Posts Tagged ‘formulas’

Map Scale Calculator Tools? (Kelso)

Monday, December 15th, 2008

Do you know of any good tools for converting a map’s graphic scale bar measurement to a representational fraction (RF)? Please share them! We often think of maps as 1:24,000 or 1:1,000,000 natural scale but more often than not a scale bar is the only indication of scale we have on a map. How to convert that back to the more familiar representational fraction?

What are the features and interface you’d like to see for such a tool?

The best that I’ve been able to dig up is:

From Oregon State University Library
http://oregonstate.edu/~reeset/html/scale.html

Type in the number of units per distance (or distance per unit) and it’ll return the relational fraction. It does not do a very good job allowing you to type in both the units and the distance as variable. I hardly ever find scale bars on maps that are exactly an inch long. So involves some pre-math to get this tool to work.

Screenshots below:

This University of Texas site does the opposite:
http://www.beg.utexas.edu/GIS/tools/scale2.htm

Enter the representational fraction of the map and get “1 inch = X miles” verbal statements where the left and right terms do not have the same units.

Then there is the general problem of converting between map units.

Google provides the most ready answer:
Type in “convert 12 miles to km” and it will return the conversion.

The same OSU site also has a version:

Read more about map scales.

Some example map scales and worked formula examples from Richard Layton (source).

  • 1 inch equals 10 miles
  • 1 inch = 10 miles
  • 1 inch = 10 miles x 12 inches/foot x 5280 feet/mile
  • 1 inch = 10 x 63360 inches = 633,600 inches
  • 1:633,600

To convert from RF to Verbal Scale you convert the fraction to familiar units of measurements; for example:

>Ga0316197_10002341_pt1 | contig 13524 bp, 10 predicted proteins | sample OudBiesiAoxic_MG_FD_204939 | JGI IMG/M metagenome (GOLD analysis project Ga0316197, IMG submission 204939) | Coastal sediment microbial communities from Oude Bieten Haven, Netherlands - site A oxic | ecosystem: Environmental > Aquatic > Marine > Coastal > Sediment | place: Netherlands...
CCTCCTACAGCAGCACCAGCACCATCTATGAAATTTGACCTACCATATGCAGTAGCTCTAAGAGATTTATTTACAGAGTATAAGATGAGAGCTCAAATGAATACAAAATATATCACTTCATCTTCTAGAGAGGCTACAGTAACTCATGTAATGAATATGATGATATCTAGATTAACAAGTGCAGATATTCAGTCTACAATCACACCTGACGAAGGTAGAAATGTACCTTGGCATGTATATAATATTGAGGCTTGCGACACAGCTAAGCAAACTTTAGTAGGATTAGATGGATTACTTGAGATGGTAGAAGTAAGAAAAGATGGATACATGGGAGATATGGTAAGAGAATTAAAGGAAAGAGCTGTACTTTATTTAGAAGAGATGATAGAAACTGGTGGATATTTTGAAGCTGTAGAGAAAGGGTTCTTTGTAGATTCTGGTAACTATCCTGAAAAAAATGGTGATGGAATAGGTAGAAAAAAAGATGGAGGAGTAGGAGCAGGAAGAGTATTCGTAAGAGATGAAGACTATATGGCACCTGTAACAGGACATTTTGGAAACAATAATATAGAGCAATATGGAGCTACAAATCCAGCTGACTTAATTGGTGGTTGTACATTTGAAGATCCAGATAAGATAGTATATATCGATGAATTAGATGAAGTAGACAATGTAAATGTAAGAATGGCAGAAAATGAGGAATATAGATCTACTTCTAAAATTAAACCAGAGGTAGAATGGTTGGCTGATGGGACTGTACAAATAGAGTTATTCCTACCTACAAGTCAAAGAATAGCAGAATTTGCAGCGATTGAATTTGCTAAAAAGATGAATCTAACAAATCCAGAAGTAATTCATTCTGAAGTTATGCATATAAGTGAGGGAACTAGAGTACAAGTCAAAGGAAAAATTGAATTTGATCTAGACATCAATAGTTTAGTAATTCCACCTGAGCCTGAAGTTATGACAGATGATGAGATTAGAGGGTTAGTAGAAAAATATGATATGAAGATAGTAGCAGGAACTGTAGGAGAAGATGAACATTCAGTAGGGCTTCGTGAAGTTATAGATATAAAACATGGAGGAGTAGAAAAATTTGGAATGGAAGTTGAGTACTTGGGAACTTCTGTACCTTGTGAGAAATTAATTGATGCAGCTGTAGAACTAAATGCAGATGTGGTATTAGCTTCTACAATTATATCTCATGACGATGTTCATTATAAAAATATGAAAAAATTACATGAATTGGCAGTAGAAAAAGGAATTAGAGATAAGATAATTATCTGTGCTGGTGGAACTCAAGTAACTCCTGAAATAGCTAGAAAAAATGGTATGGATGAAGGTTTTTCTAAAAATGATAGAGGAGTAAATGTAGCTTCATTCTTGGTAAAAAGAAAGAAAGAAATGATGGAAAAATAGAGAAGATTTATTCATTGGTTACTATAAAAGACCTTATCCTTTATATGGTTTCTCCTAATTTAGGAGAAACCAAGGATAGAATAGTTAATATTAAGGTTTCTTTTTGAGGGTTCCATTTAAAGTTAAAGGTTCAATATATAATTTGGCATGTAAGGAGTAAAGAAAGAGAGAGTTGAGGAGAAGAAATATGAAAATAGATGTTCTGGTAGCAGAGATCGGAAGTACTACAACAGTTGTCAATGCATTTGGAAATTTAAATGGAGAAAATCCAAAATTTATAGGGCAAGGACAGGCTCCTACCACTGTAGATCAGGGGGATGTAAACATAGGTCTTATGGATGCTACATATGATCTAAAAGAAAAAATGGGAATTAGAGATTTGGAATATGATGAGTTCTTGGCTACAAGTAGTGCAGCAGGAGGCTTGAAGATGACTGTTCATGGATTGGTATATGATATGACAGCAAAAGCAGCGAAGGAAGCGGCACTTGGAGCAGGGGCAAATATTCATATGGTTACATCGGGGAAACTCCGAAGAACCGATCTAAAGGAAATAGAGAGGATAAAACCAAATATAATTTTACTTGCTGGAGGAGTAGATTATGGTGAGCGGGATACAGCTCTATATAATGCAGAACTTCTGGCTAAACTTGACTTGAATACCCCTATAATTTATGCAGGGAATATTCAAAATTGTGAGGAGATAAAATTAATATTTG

• 1:250,000
  • 1 inch = 250,000 inches
  • 1 inch = 250,000 inches [d] 12 inches/foot = 20,833.3 feet
  • 1 inch = 20,833.3 feet [d] 5280 feet/mile = 4 miles or
  • 1 inch = 250,000 [d] 63360 inches/mile = 4 miles
  • 1 inch equals 4 miles

[Note: [d] = divided by]

SOME COMMON SCALES. Here is a list of RF scales commonly used in the Map Collection and their equivalent Verbal Scales.

  • 1:24,000 - 1 in. = .379 mi.
  • 1:62,500 - 1 in. = .986 mi.
  • 1:100,000 – 1 in. = 1.578 mi.
  • 1:250,000 - 1 in. = 4 mi.
  • 1:500,000 - 1 in. = 7.891 mi.
  • 1:1,000,000 – 1 in. = 15.783 mi.

For example you want a map of Arizona on a 8 1/2 x 11 inch piece of paper. To allow for 1/2-inch margins the new sheet will then be 7 1/2 x 10 inches. Since Arizona’s north-south dimension, 395 miles, is slightly longer than its east-west dimension, 340 miles, we will place the longer north-south dimension along the longer 10-inch dimension of the paper. The next step is to compute the scales for both dimensions of the State. The smaller of the two scales will be the one we need.

North-south
10 in = 395 mi
10 in = 395 mi x 63360 in/mi
10 in [d] 10 = 25027200 in [d] 10
1 in = 2502720 in
1:2,502,720

East-west
7.5 in = 340 mi
7.5 in = 340 mi x 63360 in/mi
7.5 in [d] 7.5 = 21542400 in [d] 7.5
1 in = 2872320 in
1:2,872,320

[Note: [d] = divided by]

We therefore need a map of Arizona at a scale of 1:2,872,320 or less to place it on an 8 1/2 x 11 inch sheet of paper.

Scale

Miles/inch

Line
Width on Ground*

Examples

1:2,000,000

~32

2000’

USGS
Nation-wide maps

1:1,000,000

~16

1000’

National and
state maps

1:500,000

~8

500’

State or
regional maps

1:250,000

~4

250’

US Army Map
Series

1:100,000

~1.6

100’

USGS 30′
quads

1:62,500

5208 feet

62.5’

USGS 15′
quads

1:24,000

2000 feet

24’

USGS 7′
quads

1:15,840

1320 feet

15.84’

Soils

1:9,600

800 feet

Aerial
photos

*Approximate real width on ground of a pencil line on a map – harder pencils give a finer line

1:2,000,000 to about 1:250,000 are SMALL-scale maps. Items on these maps appear small (e.g. a county on a 1:2,000,000 map is much smaller than on a 1:100,000 map).

1:24,000 on towards 1:9,600 are LARGE-scale maps. Items on these maps appear larger. 1:100,000 are
pretty much in the middle – intermediate scale.